Thinking of film music, I tend to think about 2 things. Film Title and Composer. Performong artist, be it Orchestra or conductor or the synth guy, are secondary and I would like them credited on the relationship tab.
So this does follow the CSG, but only because what info is important to identify the recording first.
Title Jaws, composer John Williams and a list of recording artists.
I would never look for
Title Footprints, composer Wayne Shorter , artist Joshua Redman, instead I would look for Foorprints, Joshua Redman. And this I think can be extended to other genre that do not value Composer as much as Classical and Soundtrack does.
I would like to think that CSG, not because Soundtracks are or are not Classical music, should follow Classical style where the Composer is prominent.
I am literally devastated by this all. I have spent months and many hours on trying to fix problems, and getting voted along the way. Looking at John Barry or Ennio Morricone’s pages I understood we should be able to see their work in their discographies. Especially as people like Barry have plenty of albums outside of his film work.
I have avoided editing Classical music because I don’t really listen to it and realise there are very different rules for it. But I was working on film music because it was not classical. And continued due to the votes and discussions I was having. Knowing I was doing a good job of clearing up many borken recording credits, and what I also believed was mis-credited albums
An album like this:
Is clearly titled “The Best of John Barry” and the performer is clearly noted as “The City of Prague Philharmonic”. It is also sold in the stores like this.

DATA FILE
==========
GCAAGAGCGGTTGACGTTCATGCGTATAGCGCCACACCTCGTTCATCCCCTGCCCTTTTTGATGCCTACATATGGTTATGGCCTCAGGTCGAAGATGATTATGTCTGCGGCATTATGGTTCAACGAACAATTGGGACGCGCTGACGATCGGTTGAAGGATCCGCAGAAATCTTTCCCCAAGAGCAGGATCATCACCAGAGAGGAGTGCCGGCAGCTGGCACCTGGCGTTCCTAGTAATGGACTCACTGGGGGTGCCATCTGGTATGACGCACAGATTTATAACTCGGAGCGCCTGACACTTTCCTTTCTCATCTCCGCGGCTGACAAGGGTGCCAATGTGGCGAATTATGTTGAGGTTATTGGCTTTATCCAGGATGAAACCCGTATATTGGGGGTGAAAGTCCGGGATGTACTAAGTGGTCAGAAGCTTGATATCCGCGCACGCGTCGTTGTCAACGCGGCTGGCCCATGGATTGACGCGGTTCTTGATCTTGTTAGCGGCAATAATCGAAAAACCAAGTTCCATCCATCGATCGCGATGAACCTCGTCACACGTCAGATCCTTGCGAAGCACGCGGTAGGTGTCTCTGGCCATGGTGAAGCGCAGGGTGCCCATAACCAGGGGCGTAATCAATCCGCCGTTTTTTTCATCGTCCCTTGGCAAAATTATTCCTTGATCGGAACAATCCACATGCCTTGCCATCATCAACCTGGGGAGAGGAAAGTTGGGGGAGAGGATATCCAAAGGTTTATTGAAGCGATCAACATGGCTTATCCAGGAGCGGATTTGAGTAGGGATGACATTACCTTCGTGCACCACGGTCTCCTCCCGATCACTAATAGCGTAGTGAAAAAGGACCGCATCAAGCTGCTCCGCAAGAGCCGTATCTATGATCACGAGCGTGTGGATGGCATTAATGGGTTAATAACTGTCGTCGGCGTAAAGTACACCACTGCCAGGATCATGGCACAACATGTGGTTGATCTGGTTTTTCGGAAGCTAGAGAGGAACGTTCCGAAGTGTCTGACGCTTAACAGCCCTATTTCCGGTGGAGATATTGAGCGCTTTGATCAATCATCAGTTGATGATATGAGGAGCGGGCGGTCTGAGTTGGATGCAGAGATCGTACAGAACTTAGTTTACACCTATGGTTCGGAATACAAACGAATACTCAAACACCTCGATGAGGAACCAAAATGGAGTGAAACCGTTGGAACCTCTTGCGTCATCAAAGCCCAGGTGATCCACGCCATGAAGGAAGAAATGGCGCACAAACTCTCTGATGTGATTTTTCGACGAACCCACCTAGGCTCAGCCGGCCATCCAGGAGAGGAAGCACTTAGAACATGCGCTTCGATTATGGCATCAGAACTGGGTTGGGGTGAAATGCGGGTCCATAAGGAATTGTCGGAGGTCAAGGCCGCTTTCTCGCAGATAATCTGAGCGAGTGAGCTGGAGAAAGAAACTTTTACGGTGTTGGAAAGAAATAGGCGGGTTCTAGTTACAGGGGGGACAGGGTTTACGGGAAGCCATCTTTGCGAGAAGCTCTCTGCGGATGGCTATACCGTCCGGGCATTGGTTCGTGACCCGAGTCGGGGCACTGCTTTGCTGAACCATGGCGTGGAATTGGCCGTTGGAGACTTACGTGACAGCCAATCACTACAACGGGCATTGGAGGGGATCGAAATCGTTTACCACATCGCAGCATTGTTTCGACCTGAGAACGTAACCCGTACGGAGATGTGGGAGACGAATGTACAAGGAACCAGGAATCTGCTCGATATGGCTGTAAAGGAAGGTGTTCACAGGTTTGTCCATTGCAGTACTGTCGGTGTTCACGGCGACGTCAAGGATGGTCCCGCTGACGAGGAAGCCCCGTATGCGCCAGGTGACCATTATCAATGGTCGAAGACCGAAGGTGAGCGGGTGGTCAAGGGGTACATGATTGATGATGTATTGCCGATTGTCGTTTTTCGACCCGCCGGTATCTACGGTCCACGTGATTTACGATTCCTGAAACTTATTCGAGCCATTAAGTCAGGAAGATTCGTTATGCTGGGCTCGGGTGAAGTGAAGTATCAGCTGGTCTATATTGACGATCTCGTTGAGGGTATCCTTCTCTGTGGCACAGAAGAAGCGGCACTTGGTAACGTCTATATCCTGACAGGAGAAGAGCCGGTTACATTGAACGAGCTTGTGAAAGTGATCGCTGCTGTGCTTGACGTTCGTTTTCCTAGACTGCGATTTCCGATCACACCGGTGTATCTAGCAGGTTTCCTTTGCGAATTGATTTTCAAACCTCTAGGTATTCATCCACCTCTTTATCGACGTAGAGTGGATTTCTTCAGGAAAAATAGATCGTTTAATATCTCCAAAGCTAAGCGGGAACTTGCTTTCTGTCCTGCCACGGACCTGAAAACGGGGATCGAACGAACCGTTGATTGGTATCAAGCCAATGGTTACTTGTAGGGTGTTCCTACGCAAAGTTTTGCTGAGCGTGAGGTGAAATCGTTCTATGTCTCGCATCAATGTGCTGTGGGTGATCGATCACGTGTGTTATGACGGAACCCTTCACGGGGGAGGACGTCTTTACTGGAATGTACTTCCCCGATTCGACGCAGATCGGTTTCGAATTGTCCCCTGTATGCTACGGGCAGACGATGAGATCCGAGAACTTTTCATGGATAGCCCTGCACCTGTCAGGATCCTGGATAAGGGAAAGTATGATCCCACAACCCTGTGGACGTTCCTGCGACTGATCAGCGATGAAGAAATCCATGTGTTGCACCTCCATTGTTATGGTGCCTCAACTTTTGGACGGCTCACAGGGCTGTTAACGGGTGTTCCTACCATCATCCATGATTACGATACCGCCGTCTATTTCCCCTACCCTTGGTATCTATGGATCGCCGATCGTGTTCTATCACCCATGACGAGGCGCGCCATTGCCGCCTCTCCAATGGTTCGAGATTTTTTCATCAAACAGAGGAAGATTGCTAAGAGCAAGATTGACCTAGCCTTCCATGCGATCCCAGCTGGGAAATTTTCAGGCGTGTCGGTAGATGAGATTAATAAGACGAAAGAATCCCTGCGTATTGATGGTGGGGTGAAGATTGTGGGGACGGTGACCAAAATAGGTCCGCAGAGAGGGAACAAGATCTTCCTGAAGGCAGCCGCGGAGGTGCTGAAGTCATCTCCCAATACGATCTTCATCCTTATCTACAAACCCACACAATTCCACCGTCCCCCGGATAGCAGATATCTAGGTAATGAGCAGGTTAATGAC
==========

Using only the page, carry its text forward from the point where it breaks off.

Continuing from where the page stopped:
Reading every guideline I could, and that Wikipedia page, plus many other sources I could not see the description “an orchestra makes any music classical”. This is a very different interpretation. Especially strange if the soundtrack itself is not classical, but the second person to perform it then becomes classical and changes all the credits. That seems back to front.
I agree that the interface is very confusing. If the moment someone pulls out a bad synth and does a cover of some music means they now can get into the composers discography, that seems wrong to me. It makes it impossible to ask the database “What is Vangelis’ discography?” I thought this was part of the point of this database? I don’t understand why we are not supposed to show the difference between the real Soundtracks of Ennio Morricone and some guy doing some covers. The composers are all clearly linked in the Works and seems a strange twist to add that into a Performer field on non classical music.
Surely there must be a better way the interface could show this for film music so we can still see the discography of John Barry in a trusted way? Enforcing CSG for film music means you can’t see the discography’s of these guys who conduct the music they write.
I agree with you and part of the reason for my edits was also connected with this. When I think of original film music, as I heard in the film, I agree that I think of the original composer. And that is what I was doing following the soundtrack guideline.
But what I also want to know is I am really listening to the original soundtrack as created by that composer, and not someone else’s interpretation of it. Something categorised by MB as NOT a soundtrack, so I understood this was to be credited as “normal”. Using CSG on everyone who calls themselves an orchestra doing covers makes it almost impossible to find Ennio Morricone’s own music. It seems to break the point of a database’s beauty of being able to ask it questions about the data.
I looked at John Barry and I could not tell his original music apart from covers and re-recordings. It was all a tangled mess. That didn’t seem right.
Bottom line is CSG can only truely co-exist on MB if there’s a clear and unequivocal line between classical and non-classical, and I don’t think that’s the case.
I assume people want to look at a classical composer’s page and see the releases of their works, and under the normal operation of MB, that page would be empty. So it’s been decided to shoe-horn the composer into the release/group credits to get around that.